Londoners have responded to Saturday night's terror attack in the best way possible — with moving acts of kindness.
In the immediate aftermath of the attack, dozens of Londoners posted on social media, offering refuge in their homes for people who could not get to safety because of the attack.
Many people used the #LondonIsOpen on Twitter to offer support to those caught in the attack.
Sikh temples, or Gurdwaras, were among those to open their doors on the night of the attack, offering food and shelter to people affected by the terror attacks.
A map showing the locations of the religious buildings across London was retweeted thousands of times, and many people responded with thanks.
"The Sikh community amazing as always, need more of these kind hearted people in the world", Rachel Wisker tweeted.
Cab drivers also offered their services for free, helping to get people away from the area where terrorists had struck, and back home safely.
Black cab drivers and minicab drivers offered their help. And speaking on Sunday, Tom Elvidge, general manager of Uber in London, said: "We are also ensuring all rides from around the affected area were free of charge."
Hundreds of others used Facebook's "marked safe" feature to volunteer to help those affected by the incident, offering shelter, food, and transport.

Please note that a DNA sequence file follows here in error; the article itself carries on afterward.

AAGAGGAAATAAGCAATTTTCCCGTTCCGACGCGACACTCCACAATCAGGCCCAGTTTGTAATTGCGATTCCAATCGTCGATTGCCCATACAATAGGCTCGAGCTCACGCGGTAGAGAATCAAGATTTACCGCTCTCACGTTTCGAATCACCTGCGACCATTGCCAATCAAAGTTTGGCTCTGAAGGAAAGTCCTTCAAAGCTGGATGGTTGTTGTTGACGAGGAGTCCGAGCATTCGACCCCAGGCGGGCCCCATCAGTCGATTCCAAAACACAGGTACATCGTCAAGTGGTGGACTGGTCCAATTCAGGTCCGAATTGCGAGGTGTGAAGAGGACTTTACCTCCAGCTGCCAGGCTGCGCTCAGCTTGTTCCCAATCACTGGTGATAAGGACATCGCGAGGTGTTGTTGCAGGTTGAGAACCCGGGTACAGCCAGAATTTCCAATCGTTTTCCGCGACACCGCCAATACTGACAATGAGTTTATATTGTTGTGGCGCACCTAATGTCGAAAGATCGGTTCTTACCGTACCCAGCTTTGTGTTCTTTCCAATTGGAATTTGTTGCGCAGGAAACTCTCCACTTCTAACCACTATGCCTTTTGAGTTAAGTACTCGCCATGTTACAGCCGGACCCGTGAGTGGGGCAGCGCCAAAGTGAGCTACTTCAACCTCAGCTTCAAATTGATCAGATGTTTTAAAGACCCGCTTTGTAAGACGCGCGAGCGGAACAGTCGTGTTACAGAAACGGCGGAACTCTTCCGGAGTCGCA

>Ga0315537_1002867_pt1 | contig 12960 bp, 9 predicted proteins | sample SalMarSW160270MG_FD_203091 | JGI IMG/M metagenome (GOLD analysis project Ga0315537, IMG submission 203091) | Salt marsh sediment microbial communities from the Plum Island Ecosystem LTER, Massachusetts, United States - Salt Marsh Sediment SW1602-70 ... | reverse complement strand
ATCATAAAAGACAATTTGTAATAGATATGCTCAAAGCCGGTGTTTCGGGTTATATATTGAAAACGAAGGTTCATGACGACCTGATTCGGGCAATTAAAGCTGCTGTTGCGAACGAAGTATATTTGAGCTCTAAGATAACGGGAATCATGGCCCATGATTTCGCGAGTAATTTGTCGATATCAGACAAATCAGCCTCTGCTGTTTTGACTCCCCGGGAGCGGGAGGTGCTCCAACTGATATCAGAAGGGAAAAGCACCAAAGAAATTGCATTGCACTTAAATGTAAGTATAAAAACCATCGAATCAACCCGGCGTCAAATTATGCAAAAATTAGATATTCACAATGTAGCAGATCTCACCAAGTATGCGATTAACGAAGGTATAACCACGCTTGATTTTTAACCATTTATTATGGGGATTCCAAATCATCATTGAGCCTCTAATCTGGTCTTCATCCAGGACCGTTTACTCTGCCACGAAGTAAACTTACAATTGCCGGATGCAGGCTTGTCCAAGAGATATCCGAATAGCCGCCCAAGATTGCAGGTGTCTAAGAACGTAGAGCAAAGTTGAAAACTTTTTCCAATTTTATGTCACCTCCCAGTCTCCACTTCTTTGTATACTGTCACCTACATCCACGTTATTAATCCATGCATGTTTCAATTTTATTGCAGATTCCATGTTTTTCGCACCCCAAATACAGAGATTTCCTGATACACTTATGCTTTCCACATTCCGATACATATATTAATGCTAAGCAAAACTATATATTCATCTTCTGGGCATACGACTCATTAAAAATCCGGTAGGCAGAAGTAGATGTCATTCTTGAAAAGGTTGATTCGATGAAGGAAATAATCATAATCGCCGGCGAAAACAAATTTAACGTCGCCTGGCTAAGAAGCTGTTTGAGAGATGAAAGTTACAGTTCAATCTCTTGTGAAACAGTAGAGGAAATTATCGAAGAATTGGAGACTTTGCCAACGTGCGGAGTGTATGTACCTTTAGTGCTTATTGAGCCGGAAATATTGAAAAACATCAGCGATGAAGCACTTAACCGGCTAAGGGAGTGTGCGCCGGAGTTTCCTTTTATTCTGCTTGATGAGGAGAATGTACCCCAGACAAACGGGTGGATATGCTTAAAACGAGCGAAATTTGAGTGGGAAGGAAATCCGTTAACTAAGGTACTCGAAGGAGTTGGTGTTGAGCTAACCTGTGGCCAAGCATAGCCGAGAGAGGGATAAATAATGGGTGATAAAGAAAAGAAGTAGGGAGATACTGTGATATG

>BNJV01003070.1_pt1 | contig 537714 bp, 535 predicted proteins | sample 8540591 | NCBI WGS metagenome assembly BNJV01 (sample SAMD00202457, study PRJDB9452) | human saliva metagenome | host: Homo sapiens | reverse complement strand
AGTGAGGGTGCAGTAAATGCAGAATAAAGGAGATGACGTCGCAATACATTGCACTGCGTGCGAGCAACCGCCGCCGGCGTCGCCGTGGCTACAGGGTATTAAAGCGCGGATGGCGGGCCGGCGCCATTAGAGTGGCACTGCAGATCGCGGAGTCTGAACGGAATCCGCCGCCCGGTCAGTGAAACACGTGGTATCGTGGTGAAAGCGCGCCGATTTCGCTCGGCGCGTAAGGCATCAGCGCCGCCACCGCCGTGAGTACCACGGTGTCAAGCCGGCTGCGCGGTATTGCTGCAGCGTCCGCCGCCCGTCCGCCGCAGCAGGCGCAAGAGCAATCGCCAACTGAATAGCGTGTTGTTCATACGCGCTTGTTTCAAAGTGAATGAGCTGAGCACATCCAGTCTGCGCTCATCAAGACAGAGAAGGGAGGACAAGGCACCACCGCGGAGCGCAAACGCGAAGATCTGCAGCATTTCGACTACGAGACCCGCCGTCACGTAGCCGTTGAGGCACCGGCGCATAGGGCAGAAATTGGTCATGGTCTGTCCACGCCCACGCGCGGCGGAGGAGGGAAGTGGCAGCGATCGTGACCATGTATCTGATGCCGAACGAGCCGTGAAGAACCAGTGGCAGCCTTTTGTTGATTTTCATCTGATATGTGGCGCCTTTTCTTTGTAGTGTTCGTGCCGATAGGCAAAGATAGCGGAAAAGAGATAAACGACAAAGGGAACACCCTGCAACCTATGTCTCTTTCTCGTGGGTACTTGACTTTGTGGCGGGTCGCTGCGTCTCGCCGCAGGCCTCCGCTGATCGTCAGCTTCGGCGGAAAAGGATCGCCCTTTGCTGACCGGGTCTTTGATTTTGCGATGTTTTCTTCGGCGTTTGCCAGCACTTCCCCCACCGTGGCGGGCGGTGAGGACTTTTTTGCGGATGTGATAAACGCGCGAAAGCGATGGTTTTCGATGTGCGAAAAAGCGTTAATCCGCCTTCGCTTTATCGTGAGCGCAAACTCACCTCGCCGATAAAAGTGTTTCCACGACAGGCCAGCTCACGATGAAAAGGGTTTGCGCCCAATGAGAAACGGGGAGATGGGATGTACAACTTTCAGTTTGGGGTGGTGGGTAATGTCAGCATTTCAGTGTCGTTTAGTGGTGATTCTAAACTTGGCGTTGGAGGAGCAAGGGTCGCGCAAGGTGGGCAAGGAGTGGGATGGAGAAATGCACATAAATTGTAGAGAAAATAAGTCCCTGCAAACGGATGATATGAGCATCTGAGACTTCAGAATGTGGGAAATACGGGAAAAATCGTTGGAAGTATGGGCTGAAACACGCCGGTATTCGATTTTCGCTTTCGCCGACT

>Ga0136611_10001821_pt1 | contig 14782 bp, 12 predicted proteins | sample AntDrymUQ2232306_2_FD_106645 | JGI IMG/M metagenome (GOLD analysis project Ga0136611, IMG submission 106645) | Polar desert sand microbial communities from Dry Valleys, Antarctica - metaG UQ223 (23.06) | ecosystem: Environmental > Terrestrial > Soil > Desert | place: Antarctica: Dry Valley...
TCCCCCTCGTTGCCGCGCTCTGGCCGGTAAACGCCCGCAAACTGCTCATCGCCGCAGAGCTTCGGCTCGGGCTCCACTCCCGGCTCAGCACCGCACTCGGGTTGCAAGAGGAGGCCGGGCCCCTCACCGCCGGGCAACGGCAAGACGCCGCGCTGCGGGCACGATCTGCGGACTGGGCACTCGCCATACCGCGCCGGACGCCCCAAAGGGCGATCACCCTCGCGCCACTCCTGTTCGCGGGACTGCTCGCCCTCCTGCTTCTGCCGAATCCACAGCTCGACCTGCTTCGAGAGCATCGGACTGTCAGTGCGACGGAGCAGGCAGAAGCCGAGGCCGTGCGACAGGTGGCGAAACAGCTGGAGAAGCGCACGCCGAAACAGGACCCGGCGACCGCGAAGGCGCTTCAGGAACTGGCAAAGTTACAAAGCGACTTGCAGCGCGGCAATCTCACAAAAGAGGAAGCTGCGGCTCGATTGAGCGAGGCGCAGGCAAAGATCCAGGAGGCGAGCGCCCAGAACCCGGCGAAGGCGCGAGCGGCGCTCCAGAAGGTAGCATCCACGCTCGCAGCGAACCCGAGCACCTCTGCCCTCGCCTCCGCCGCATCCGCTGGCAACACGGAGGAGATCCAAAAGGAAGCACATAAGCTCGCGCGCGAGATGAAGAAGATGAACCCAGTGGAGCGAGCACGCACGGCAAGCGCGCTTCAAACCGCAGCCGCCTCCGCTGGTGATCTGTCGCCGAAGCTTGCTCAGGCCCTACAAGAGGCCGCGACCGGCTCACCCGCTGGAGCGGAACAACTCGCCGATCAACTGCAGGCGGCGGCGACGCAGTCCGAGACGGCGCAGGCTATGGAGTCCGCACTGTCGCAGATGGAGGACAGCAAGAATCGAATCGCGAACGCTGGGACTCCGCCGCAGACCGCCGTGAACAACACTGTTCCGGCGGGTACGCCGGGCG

Lucy O'Grady wrote: "Can provide accommodation for close family members of anyone injured in Kings College Hospital. I am based five mins bus journey from the hospital.
"Can also accommodate people leaving hospital treatment and unable to travel ... can also assist with food or clothes washing or anything else. Let me know and I'll do my best."
Other Londoners turned out to show their support for the emergency services, with individuals and businesses offering police officers and medical staff food, drinks, water, or even just words of thanks and encouragement.
One man, Paul Ashworth, told BuzzFeed News he had cycled three hours from Esher in Surrey to London to thank police officers and hand them bottles of water.
The plumber said: “I just wanted to give something back. You see these people risking their lives and what’s 80p for water? I’ve done bad things in my life, I’ve been in prison, and I wanted to give something back.
“You watch things on the news and you think you’re safe at home. It’s just horrendous, you don’t think of it happening on your own doorstep. You hear of it in Syria or Lebanon but it hits home when it’s 10 miles away.”
Police in Lewisham also shared a picture of a touching card that had been delivered to the station by a member of the public.
"I wanted to show you how much I appreciate what the police and all emergency services do for us every day", it read.
"I baked, but of course realised you wouldn't be able to accept them in case I was trying to harm you.
"At this awful time thanks to all of you here at Lewisham and all of your colleagues for what you do every day."
Hannah Al-Othman is a political correspondent for BuzzFeed News and is based in London.
Contact Hannah Al-Othman at firstname.lastname@example.org.
Emily Dugan is a senior reporter for BuzzFeed News and is based in London.
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